On January 6, 2021, a Donald Trump supporter named James Mault participated in the attack on the U.S. Capitol.
On Jan. 18, the FBI interviewed Mault about his role in the chaos that day.
Mault, known online sleuths as #IronWorkerGuy because he wears a helmet with a bunch of stickers referring to New York unions, immediately lost his job.
Then, in June, James Mault joined the U.S. Army as an active soldier.
A few months after he took part in an attack on U.S. democracy on behalf of the former reality television star, Mault reaffirmed his duty to follow President Joe Biden’s orders and vowed that “he will support and defend the Constitution of United States against all opponents, foreign and domestic. “
Last week, as HuffPost first reported, Mault was arrested in connection with the attack on the U.S. Capitol. He and his friend Cody Mattice, known as #CodyFromRochester, were photographed spraying police with a chemical agent as officers were besieged by a violent group of Trump supporters trying to stop the certification of Biden’s decisive win.
The online sleuths were discovered after Mault, who had previously been in the military, was arrested. But when the government announced Wednesday that Mault had been arrested at Fort Bragg in North Carolina, it became clear that the military was not just in his past.
Fort Bragg spokesman Col. Joseph Buccino confirmed to HuffPost that Mault, who had previously served in the Army, rejoined the service in June and has since been stationed at Fort Bragg working as an artillery artillery personnel.
The Army, Buccino said, was unaware of Mault’s alleged action at the Capitol when he re-enlisted.
“Anything he allegedly did happened before he joined the Army,” Buccino said.
But the events of Jan. 6 took place in a short window over the last eight years when Mault was out of the Army. He first enlisted in 2013 and became an active soldier until 2016, once moving a year to Kuwait, Buccino said. From 2016 to 2020, Mault served in the Army Reserve.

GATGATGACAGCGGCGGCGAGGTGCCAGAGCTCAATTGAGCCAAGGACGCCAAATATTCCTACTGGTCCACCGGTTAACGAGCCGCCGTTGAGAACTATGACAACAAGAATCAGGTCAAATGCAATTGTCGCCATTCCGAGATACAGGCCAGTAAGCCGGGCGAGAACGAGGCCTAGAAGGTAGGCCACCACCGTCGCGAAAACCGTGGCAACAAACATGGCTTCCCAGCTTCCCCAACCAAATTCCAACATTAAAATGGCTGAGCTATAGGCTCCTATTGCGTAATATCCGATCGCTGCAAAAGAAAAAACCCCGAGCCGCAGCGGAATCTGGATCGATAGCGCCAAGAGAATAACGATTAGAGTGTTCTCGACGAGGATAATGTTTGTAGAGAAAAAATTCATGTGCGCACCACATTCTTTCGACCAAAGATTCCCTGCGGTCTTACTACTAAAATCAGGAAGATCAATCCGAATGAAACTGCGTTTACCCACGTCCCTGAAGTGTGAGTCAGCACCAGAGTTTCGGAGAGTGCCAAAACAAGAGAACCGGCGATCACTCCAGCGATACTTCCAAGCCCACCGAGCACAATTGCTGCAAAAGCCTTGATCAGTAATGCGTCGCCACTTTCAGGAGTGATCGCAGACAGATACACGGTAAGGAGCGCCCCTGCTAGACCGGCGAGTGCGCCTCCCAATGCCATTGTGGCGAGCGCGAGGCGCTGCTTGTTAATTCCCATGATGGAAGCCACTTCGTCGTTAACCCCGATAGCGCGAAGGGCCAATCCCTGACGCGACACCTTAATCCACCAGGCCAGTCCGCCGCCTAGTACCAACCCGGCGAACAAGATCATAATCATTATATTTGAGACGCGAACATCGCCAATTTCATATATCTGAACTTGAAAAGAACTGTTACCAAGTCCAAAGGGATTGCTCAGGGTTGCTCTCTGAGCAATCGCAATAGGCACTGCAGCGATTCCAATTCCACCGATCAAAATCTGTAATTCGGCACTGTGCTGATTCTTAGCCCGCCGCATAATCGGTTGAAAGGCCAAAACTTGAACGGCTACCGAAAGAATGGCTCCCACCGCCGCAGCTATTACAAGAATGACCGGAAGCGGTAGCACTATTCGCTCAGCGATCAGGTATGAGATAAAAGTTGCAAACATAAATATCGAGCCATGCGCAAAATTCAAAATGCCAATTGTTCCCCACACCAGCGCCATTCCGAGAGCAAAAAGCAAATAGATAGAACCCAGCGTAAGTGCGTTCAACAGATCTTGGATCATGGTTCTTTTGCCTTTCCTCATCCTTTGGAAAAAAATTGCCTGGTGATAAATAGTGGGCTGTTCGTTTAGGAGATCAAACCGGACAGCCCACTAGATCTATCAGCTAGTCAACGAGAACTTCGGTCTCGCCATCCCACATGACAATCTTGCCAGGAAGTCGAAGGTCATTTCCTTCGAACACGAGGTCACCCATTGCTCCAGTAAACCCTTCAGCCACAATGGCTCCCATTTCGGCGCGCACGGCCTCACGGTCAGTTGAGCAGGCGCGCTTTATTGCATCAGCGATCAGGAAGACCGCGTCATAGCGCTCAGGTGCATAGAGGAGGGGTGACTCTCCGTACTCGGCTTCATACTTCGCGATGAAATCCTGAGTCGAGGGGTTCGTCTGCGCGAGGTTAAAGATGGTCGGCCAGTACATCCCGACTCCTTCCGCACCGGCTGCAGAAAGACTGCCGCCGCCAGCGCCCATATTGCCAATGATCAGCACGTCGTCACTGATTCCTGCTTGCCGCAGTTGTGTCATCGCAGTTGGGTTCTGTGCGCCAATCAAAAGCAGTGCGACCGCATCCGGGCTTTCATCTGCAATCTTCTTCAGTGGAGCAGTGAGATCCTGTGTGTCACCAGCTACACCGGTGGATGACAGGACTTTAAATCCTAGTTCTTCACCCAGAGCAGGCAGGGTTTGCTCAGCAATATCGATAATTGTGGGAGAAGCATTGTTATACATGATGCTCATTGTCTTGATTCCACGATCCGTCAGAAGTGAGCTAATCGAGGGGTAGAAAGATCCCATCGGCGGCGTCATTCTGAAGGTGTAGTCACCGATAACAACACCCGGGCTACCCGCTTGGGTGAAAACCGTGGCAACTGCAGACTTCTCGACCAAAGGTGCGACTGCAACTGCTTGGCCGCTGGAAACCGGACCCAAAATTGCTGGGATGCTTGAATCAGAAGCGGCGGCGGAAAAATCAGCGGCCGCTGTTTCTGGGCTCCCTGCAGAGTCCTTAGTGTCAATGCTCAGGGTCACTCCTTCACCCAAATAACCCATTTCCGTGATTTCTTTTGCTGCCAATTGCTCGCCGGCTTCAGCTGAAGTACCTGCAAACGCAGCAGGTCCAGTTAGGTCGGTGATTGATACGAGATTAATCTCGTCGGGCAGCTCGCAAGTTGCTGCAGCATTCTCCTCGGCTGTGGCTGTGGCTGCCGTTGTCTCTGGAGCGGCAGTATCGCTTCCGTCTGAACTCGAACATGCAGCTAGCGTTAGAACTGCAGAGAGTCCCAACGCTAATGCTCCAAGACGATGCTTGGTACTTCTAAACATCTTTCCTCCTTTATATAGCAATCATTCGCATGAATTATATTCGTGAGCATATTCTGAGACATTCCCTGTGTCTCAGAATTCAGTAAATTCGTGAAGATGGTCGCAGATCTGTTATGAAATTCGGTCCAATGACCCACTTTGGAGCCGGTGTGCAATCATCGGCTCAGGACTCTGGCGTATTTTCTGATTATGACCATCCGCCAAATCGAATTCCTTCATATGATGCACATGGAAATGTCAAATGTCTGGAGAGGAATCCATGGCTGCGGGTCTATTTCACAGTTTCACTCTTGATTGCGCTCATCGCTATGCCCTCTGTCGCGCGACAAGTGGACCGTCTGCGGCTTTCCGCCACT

That Mault could have rejoined the Army – when he was listed as a suspect who had not. 142 on the FBI’s Violence wish list – raises serious questions about recent promises made by the Pentagon to better screen recruits for links to extremism.
Mault knew when he rejoined the Army that he was under FBI investigation. According to an FBI affidavit, special agents from the bureau interviewed Mault on Jan. 18, less than two weeks after the Capitol attack and just two days before Biden’s inauguration. Mault’s mother, whose Facebook account features multiple images of her son in uniform, told the FBI that her husband pushed Mault and some of his friends in DC for the Trump rally, which Mault confirmed to the FBI in his own interview.
“Mault traveled with five of his friends to the rally and stated that it is important for everyone to have a group of friends who can count on each other during these times,” the FBI affidavit said.
Magistrate Judge James E. Gates of the Eastern District of North Carolina found yesterday “by clear and convincing evidence that there is no condition or set of conditions to ensure the community is safe” and guarantee the future Mault’s appearance in court. The decision to join the Army came after Mault apparently lost other jobs because of his actions at the U.S. Capitol.
“One factor in the court’s determination about the flight risk is the possibility that [the] the defendant will be released from the Army, “wrote Gates.” He worked in the Army (at Fort Bragg) which brought him and his close family to this district. His re -enlistment in the Army came after the apparent job loss he was doing in New York due to his participation in events in January 2021. ”
Buccino, a Fort Bragg spokesman, said any disciplinary proceedings against Mault will not take place until the federal civilian investigation is complete.
In February, aafter it became clear that many U.S. military veterans and members of active duty participated in the attack on the Capitol, Defense Secretary Lloyd Austin issued a historic 60-day stand-down order. commander to have a “necessary discussion” about extremism among the troops.
“We will not tolerate actions that violate the basic principles of the oath we share, including actions that are associated with extremist ideologies or do not recognize,” Austin wrote in a memo announcing the order.
However, as an investigation on HuffPost revealed, a prominent white nationalist named Shawn McCaffrey enlisted in the Air Force in January, graduating from boot camp in March. (The Air Force later kicked McCaffrey of service.)
Mault’s enrollment took place even later, in June, two months after Austin released another memo, this one outlining the Pentagon’s plans to eliminate military extremists or prevent them from joining in the first place.
Law enforcement officials, along with extremism scholars, have long warned about the dangers of extremists joining the military, where they will receive combat training that they can use against civilian targets.